The framework demonstrates the way in which these five forces interact with each other. Thompson et al. (2022)^1 suggests that this interaction is the result of a combination of competitive pressures which can affect the profitability of an industry. In addition, Bruijl (2018)[^3] contends that the framework is based on the concept that the opportunities and threats in the external environment should inform organisational strategy.
Five Forces, Competition and Industry
Rivalry between the different players in the market is possibly the most common form of competition. The more intense the competition, the more downward pressure is placed on prices thus reducing profitability and the attraction of that market.
New entrants to a market increase the level of competition but some industries are harder to enter than others due to regulatory or capital imposts. Where it is easy to enter a market, competition can increase, prices can be driven down and profitability may be lower as a result.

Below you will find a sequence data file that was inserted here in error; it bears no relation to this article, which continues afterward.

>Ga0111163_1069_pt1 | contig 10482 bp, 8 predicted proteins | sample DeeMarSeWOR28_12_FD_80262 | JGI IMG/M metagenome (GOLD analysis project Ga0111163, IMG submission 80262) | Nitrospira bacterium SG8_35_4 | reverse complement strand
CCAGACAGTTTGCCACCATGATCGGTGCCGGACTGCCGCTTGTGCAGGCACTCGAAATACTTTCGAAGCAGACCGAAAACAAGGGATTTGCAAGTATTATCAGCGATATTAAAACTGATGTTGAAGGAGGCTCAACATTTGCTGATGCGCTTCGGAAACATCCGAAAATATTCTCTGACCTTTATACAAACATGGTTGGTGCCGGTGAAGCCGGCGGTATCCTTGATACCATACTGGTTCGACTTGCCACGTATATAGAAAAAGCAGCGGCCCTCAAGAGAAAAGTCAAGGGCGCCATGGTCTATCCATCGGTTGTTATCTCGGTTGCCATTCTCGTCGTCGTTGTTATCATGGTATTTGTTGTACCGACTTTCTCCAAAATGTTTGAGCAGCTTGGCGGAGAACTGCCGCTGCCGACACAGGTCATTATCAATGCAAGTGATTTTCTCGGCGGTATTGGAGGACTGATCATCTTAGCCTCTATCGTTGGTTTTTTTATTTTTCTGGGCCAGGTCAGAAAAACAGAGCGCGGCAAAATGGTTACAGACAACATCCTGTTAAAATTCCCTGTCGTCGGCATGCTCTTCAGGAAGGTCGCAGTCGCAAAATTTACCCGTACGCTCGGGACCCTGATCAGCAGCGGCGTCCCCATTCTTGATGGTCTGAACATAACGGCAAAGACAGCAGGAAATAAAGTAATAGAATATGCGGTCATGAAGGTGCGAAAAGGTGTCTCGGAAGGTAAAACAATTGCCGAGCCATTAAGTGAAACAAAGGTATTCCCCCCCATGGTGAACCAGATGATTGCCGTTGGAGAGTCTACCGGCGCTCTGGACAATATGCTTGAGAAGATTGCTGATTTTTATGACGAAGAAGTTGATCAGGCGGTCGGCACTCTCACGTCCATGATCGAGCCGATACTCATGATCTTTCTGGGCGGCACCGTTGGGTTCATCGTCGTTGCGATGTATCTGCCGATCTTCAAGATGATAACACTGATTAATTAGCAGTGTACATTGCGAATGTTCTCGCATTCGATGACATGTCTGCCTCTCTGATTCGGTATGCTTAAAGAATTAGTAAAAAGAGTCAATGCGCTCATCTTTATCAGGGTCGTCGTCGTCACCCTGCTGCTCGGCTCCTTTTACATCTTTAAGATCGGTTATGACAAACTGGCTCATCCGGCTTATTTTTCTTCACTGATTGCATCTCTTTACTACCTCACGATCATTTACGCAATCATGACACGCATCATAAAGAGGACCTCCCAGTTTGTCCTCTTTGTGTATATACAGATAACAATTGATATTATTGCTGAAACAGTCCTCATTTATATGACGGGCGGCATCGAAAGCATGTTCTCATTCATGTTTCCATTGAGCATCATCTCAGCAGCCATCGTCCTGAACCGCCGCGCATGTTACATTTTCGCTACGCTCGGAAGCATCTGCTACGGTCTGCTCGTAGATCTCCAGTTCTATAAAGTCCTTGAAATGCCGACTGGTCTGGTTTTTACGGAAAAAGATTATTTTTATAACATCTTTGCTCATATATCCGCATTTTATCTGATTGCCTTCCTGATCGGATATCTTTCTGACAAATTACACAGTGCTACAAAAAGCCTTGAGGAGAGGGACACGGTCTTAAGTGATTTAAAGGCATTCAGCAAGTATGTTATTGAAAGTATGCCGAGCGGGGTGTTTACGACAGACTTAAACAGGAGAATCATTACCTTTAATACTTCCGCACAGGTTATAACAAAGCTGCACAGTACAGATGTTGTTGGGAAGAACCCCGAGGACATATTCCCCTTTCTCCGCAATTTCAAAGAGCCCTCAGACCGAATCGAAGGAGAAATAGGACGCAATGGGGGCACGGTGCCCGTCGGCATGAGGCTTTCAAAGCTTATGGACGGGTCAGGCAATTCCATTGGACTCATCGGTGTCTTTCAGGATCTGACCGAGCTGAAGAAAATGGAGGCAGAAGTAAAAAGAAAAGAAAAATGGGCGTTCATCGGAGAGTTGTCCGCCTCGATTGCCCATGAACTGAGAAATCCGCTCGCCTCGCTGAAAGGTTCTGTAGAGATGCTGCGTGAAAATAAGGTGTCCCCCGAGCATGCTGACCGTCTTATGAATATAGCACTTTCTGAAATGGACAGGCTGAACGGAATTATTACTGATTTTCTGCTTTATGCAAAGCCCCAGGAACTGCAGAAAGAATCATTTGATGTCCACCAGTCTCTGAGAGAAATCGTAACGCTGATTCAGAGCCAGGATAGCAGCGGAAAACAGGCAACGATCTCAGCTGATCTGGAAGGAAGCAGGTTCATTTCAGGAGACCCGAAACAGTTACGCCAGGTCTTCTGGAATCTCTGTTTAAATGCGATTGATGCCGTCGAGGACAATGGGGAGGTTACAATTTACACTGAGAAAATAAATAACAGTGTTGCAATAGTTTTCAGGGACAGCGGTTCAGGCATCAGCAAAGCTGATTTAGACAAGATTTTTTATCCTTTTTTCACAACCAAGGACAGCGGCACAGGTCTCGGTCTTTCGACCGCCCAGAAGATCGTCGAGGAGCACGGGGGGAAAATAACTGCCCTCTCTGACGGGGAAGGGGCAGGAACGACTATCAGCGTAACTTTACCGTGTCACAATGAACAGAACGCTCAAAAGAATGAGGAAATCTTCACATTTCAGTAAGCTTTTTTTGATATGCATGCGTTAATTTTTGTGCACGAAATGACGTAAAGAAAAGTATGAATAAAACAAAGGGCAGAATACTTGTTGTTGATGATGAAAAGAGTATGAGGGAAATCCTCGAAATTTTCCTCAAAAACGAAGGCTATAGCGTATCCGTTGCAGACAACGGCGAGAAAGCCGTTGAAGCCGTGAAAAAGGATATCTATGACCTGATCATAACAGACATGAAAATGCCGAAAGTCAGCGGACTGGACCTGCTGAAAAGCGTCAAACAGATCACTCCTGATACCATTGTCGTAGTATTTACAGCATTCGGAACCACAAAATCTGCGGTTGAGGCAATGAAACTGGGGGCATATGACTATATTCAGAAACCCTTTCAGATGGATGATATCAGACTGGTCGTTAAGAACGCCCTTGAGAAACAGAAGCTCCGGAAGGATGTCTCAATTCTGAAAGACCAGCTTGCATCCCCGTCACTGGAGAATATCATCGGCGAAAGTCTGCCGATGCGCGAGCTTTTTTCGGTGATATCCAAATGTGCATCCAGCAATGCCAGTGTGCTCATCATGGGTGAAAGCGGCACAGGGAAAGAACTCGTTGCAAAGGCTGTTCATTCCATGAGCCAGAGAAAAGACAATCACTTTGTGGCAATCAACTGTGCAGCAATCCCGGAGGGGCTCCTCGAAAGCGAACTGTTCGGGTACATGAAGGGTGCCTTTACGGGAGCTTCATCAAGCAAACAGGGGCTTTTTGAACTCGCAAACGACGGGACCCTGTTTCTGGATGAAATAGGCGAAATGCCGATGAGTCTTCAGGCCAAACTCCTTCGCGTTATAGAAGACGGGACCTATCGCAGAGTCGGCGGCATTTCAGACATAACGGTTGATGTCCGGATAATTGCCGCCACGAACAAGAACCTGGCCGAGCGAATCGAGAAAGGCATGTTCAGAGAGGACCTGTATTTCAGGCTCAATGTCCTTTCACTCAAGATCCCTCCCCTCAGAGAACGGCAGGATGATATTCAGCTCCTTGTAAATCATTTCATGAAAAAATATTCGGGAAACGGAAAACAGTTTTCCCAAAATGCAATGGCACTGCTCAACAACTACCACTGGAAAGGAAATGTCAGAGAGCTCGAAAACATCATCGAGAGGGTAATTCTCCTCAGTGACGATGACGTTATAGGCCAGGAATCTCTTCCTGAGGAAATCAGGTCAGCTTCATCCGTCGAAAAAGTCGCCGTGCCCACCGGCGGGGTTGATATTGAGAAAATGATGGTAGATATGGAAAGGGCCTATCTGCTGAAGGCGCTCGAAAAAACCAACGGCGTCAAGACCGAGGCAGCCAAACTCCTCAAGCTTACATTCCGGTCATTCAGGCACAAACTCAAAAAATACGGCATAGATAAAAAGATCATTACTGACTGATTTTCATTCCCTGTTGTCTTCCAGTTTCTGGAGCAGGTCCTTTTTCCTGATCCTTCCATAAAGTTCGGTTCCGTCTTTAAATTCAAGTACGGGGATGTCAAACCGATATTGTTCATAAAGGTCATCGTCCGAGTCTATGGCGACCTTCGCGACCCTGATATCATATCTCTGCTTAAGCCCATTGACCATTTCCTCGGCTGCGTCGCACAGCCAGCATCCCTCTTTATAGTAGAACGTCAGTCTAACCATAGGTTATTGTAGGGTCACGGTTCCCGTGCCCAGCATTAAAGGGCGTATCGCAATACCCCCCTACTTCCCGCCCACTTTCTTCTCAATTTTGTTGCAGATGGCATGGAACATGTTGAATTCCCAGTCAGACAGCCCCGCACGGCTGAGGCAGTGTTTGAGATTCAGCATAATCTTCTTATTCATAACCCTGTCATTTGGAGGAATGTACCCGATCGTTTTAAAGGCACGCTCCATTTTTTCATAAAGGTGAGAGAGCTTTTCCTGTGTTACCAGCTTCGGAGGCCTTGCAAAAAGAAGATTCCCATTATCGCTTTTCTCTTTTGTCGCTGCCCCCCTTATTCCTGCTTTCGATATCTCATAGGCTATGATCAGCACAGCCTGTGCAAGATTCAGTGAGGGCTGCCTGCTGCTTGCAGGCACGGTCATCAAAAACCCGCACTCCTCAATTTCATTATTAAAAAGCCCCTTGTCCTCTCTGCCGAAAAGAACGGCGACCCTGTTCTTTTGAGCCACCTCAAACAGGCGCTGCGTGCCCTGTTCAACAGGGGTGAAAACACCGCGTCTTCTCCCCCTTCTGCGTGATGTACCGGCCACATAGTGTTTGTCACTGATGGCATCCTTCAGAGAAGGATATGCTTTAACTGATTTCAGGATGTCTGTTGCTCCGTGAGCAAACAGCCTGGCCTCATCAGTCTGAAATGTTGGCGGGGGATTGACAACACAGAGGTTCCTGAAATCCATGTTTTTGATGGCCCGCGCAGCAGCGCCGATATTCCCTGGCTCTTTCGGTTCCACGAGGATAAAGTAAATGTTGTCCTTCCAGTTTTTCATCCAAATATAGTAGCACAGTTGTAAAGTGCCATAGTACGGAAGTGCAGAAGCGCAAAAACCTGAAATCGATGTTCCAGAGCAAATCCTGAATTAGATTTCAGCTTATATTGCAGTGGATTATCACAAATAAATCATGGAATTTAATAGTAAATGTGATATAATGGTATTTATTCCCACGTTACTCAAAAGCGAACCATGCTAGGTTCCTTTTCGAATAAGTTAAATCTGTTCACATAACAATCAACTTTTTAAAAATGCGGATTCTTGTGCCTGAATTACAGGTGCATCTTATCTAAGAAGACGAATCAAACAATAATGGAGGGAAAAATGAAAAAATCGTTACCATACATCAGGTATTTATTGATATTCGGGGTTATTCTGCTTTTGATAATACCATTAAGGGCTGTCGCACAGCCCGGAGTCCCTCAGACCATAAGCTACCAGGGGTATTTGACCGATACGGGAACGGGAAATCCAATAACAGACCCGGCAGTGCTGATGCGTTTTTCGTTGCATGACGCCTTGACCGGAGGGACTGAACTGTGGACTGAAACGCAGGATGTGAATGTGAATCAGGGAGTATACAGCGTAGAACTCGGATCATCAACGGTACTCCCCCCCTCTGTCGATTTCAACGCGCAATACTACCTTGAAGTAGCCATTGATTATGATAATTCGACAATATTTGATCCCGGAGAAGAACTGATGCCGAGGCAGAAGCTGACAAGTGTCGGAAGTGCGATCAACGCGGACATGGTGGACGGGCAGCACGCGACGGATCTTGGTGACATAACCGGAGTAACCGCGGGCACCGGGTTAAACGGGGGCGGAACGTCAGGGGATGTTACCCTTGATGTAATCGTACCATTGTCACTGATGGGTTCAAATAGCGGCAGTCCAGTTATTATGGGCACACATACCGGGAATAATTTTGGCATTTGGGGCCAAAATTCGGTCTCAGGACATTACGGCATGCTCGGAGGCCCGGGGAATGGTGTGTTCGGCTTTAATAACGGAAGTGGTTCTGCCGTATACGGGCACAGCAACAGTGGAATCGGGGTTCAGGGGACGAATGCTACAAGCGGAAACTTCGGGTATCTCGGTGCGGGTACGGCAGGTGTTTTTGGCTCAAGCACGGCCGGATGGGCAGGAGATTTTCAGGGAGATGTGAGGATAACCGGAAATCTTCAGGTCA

Substitutes in a market can affect competition. These can be in the form of generic brand names at a lower price than popular brands for example. Substitutes are not as straightforward in the case of rival technology such as Apple vs Samsung phones as there are learning curves in adapting to different technology despite the operational result of the product being the same.
Suppliers are always concerned with the success of their customers in a market and some have the ability to exert pressure on their customers with terms of trade. Where supplier power is high, it can leave an organisation exposed to pressure which can make an industry unattractive. The lower the supplier power, the better for the organisation.